After finding out I had health problems on the vegetarian and vegan diet, I urge anyone wishing to try a new diet to get medical and nutrient testing to gauge their health before starting a diet and revisiting the same testing methods six months into a diet. Test hormones, vitamins, minerals, fats, cholesterol, blood sugar, inflammation markers, etc, etc. Metametrix has great tests. However, I realize his is not feasible for all. I recommend learning to listen to your body. If your body is craving a food (NOT sugar or flour) or you dream about a food not on your diet — this means you need that food nutritionally. The body is a brilliant microcomputer that urges you to eat foods it needs nutritionally at a given moment.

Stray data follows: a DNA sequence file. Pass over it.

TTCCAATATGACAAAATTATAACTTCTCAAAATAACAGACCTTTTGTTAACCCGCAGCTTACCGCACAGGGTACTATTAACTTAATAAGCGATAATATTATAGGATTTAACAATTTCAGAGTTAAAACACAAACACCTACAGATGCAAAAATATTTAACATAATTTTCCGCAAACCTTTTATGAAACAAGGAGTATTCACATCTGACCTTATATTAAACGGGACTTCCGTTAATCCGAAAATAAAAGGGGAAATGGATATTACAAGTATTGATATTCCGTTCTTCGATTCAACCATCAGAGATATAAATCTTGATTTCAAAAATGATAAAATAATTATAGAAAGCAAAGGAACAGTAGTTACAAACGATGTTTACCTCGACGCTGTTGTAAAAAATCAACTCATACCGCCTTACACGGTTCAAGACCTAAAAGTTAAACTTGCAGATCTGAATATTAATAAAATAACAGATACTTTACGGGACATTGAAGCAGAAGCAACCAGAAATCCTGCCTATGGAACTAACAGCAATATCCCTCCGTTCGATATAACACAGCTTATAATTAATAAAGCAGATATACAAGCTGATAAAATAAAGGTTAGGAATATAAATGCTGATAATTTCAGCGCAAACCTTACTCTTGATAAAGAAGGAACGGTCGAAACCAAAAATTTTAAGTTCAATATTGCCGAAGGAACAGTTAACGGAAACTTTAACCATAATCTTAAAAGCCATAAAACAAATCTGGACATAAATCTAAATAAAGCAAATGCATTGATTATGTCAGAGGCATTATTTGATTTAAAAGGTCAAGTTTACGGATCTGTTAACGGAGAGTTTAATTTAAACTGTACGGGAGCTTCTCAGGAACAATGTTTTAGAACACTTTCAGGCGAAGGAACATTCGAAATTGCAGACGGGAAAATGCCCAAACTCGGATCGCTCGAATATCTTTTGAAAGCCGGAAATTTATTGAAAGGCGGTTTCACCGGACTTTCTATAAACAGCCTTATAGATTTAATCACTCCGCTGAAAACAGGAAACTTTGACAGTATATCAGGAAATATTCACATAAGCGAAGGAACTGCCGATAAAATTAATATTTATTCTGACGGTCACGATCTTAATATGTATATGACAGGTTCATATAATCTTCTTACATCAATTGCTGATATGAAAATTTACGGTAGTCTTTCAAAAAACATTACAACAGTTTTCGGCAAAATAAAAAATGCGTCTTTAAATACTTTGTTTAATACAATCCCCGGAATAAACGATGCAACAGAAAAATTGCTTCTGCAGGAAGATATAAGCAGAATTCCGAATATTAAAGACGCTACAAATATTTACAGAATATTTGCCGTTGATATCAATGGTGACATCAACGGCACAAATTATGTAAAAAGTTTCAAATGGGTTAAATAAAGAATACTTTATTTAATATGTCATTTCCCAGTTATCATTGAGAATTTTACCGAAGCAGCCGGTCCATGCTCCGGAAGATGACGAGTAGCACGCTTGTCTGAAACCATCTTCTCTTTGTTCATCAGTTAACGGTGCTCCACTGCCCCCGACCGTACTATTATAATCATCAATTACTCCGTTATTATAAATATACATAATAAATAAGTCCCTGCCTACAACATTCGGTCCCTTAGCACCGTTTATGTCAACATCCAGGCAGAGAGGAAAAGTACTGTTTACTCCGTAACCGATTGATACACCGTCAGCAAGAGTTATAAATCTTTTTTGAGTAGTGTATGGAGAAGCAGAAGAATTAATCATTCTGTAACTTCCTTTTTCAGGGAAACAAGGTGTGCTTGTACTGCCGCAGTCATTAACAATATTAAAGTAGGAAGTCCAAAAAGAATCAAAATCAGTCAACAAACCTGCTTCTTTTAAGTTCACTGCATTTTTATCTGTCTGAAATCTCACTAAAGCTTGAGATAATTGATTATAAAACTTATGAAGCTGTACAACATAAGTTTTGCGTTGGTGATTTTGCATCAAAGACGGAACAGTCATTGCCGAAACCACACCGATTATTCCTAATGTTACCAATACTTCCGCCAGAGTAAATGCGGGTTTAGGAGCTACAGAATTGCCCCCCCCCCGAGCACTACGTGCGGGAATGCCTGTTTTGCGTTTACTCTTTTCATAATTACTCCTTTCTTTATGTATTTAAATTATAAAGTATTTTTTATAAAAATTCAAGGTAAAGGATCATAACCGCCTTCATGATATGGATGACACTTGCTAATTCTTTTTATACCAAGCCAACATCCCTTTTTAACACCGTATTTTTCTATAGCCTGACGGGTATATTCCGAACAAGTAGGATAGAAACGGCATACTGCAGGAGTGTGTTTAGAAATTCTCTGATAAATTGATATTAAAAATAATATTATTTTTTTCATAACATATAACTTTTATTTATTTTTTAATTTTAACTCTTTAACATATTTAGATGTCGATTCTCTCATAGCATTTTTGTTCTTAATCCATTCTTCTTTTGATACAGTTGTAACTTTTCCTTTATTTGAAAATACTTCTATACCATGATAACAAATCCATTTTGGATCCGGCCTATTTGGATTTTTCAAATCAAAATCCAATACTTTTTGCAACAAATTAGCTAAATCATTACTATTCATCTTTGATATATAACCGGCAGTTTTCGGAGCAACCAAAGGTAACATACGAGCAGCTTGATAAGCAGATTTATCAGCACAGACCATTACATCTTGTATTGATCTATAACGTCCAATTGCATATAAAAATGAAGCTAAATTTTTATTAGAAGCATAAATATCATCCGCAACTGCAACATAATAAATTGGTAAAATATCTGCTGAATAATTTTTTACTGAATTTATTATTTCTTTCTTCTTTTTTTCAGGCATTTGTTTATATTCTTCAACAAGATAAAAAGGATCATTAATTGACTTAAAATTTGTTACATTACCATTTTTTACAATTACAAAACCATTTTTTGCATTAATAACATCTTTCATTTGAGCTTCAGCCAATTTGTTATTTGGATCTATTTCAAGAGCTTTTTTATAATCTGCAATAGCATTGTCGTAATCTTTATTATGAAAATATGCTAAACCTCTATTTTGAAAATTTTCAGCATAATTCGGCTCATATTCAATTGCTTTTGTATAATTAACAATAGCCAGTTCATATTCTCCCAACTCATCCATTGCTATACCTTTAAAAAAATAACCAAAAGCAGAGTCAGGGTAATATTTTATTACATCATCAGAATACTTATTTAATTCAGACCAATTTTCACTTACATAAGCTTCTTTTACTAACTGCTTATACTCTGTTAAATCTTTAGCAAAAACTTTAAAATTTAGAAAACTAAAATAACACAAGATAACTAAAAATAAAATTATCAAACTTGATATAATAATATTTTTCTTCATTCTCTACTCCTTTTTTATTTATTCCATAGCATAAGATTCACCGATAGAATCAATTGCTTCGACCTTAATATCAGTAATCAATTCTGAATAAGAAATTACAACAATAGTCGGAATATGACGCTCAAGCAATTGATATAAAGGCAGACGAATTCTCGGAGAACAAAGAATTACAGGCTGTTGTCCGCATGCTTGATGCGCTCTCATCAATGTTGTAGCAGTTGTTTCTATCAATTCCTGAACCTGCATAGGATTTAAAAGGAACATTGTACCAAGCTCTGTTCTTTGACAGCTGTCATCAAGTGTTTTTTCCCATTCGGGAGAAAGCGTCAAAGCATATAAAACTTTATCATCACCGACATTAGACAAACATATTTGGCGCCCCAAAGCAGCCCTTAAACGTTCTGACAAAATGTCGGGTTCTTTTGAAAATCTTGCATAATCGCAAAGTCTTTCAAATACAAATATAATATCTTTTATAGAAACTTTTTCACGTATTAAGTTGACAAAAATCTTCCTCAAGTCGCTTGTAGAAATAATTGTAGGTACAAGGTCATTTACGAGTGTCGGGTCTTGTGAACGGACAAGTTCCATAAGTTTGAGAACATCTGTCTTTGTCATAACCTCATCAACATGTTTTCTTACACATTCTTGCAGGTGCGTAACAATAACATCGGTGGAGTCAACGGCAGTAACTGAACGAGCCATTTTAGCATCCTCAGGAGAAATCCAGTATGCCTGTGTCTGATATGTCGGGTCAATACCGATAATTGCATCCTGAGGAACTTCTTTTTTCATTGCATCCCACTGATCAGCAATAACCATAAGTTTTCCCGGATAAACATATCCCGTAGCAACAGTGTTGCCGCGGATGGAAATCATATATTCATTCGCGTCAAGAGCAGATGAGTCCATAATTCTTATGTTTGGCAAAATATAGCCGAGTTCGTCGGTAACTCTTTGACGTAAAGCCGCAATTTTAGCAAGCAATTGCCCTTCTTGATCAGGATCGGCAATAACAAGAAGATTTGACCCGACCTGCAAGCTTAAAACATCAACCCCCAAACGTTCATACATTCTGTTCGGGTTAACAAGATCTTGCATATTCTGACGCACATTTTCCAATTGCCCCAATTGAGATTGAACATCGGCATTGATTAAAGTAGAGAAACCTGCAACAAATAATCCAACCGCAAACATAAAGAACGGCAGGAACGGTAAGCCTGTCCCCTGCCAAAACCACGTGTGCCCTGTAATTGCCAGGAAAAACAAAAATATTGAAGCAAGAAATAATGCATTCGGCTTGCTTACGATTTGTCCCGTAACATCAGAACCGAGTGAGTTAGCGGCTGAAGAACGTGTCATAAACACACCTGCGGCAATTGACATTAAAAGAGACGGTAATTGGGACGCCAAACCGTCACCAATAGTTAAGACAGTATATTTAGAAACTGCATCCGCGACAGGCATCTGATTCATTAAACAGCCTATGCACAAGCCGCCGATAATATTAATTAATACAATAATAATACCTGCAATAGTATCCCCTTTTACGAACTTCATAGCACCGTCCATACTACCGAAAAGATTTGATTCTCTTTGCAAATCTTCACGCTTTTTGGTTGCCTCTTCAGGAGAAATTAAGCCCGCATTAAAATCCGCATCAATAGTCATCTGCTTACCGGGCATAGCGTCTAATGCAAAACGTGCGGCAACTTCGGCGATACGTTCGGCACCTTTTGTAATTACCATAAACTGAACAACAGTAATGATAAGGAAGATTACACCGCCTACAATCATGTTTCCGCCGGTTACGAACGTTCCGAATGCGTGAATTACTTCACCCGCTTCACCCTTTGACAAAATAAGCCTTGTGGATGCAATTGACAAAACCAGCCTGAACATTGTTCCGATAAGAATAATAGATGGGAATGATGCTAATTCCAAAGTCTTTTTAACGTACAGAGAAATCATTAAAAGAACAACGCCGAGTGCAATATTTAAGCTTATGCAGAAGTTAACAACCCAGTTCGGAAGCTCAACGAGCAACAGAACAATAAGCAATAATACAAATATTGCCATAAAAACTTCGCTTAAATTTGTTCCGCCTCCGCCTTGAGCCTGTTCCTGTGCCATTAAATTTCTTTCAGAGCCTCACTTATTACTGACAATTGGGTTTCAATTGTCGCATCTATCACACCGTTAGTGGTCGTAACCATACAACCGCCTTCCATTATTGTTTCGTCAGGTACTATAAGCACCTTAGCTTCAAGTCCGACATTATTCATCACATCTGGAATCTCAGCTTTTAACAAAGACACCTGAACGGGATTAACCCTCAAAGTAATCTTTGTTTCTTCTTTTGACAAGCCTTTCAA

If you have food cravings for healthy foods (that are not on your diet), have low energy, become depressed or unlike yourself mentally, develop a chronic illness, or just don’t feel like you used to, DO NOT IGNORE YOUR BODY’S CRIES FOR HELP. It is all too easy to attribute subtle changes in mood, energy levels, pain or illness to other things besides diet. Additionally, many fanatical about their diet get stuck on the idea of a diet or the ideology or lifestyle while their body is falling apart. I urge you to switch gears and listen to your body. The fact of the matter is that people who eat a diet that is right for them are generally mentally healthy, have a healthy weight, radiant eyes and skin, are free of health problems and get straight A’s on their medical tests. The proof is in the pudding.